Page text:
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originated Christianity, who originated St. Paul ?
What was it that turned Saul the persecutor of the
Church into Paul the apostle of Jesus Christ? It
was the indelible conviction that Jesus was the
Messiah, and that He had risen from the dead and
conversed with him on the road to Damascus, that
converted and ever afterwards controlled St. Paul.
The conviction that the Messiah had been crucified,
and had risen, and was now the Lord in heaven,
was reached very quickly and surely by large num-
bers, who had good opportunities of ascertaining
the truth and staked everything on the result.
This conviction was based upon the experiences of
those who were quite certain that the Risen Christ
had appeared to them and conversed with them.
Those appearances were realities, however we may
explain them ; they are among those things which
prove themselves by their otherwise inexplicable
results ; and the convictions which they produced
remain undestroyed and indestructible. It was
upon them that the Apostolic Church was built.
From the Risen Christ it had received the amazing
commission to go forth and conquer the world ;
about that there was no doubt among those who
joyously undertook this stupendous work. The
apostles must have known whether Christ intended
them to form a Church ; and their view of His
intention is shown by the fact that, immediately
after His withdrawal from their sight, they set to
work to construct one. If the new religion was
to conquer the world, it must be both individualistic
and social ; it must provide for communion between
each soul and God, and also for communion between
its adherents. In other words, there must be a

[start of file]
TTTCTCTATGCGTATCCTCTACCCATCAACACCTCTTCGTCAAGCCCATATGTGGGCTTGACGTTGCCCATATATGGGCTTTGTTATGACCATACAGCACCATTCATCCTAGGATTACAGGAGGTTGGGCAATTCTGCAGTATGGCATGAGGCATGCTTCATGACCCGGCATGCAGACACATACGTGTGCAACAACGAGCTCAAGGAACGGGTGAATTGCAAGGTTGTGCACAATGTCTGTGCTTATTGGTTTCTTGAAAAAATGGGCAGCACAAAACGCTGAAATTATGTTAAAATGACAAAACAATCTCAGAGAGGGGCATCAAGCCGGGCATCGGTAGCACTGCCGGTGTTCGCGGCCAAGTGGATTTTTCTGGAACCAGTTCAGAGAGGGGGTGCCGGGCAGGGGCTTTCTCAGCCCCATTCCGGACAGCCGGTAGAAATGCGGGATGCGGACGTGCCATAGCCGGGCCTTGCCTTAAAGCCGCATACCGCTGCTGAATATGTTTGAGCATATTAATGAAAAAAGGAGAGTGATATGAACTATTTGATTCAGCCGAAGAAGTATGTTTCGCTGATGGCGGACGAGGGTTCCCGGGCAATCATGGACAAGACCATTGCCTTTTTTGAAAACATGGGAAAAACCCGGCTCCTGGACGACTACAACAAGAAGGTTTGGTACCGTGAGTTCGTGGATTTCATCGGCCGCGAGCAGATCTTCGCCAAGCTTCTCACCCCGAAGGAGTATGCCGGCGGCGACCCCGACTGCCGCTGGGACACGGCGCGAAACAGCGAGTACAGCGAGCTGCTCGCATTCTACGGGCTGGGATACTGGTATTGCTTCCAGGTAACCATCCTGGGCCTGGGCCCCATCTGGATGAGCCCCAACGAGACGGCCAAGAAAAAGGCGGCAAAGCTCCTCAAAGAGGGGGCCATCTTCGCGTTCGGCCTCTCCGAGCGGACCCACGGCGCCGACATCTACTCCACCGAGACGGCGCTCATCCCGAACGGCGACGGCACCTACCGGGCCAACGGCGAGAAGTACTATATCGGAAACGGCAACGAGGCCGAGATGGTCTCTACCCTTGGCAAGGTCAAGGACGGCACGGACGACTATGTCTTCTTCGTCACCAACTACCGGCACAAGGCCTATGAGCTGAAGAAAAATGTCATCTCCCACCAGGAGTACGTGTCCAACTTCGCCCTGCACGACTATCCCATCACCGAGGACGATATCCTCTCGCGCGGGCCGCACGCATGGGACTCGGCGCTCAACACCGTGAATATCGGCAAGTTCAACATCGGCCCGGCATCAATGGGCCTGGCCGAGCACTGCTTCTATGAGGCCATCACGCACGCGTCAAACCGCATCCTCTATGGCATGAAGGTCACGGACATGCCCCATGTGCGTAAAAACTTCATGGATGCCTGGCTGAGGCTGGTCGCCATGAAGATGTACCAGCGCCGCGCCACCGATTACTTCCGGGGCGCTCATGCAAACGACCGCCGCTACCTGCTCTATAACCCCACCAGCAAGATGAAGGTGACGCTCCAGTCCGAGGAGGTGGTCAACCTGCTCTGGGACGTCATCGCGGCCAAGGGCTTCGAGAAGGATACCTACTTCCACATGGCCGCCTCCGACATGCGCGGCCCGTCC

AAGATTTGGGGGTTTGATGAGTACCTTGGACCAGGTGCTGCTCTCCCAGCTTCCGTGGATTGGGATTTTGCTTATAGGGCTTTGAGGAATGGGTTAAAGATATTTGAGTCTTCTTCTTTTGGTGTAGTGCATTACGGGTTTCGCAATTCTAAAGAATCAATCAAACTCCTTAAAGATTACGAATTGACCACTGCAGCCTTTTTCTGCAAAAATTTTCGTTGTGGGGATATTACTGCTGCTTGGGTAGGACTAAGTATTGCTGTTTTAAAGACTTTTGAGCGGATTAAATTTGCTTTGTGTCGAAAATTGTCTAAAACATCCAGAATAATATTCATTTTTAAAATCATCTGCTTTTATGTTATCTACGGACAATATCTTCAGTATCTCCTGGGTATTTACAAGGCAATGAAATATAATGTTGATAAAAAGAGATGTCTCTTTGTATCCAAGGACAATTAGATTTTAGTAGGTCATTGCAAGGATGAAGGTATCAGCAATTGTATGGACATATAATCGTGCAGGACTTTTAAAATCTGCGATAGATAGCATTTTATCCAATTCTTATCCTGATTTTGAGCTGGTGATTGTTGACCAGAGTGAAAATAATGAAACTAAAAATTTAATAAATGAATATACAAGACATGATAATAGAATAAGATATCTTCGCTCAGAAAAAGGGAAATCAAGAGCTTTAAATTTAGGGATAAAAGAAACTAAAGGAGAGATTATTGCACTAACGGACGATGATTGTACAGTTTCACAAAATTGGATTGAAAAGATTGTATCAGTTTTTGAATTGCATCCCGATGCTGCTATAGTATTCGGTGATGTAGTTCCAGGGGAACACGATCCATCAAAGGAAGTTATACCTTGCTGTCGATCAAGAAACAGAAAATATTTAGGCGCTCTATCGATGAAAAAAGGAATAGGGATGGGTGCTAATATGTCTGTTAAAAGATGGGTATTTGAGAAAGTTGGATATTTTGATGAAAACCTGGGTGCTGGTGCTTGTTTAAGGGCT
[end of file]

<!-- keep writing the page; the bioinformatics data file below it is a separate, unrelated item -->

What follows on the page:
Church. Christ showed how this M r as to be done.
He was not content with being an itinerant teacher,
preaching to casual audiences. He selected a few
disciples and trained them to be His helpers and
His successors. It is manifest that He intended
them to found a society ; for although He gave
few rules for its organization, yet He instituted
two rites, one for admission to it and one for its
preservation (W. Hobhouse, The Church and the
World [Hampton Lectures, London, 1910], p. 17 ff.).
' An isolated Christian ' is a contradiction, for every
Christian is a member of Christ's Body. In refer-
ence to the world Christians are 'saints' (07101);
in reference to one another they are ' brethren ' ; in
reference to Christ they are ' members.' In the
original constitution of the human body God placed
differently endowed members, and He has done the
same in the original constitution of the Church
(1 Co 12 28 ). Both are in origin Divine, the product
of the creative action of Father, Son, and Spirit.

5. Growth. The growth of the Apostolic Church
was very rapid. The first missionary efforts of the
original believers were confined to Jerusalem and
its immediate neighbourhood, and the converts
were Palestinian or Hellenistic Jews who were

living or sojourning in or near the capital. At first
the Hellenists were in a minority, but this soon
ceased to be the case. Persecution caused flight
from Jerusalem, and then missionary effort was
extended to Jews of the Dispersion and to Gentiles.
At Antioch in Syria the momentous change was
made to a mixed congregation containing both Jews
and Christians. Then what had seemed even to
the Jews themselves to be a mere Jewish sect
became a universal Church (Ac II 19 ' 26 ). As soon as
it was seen that Judaism, in spite of all its OT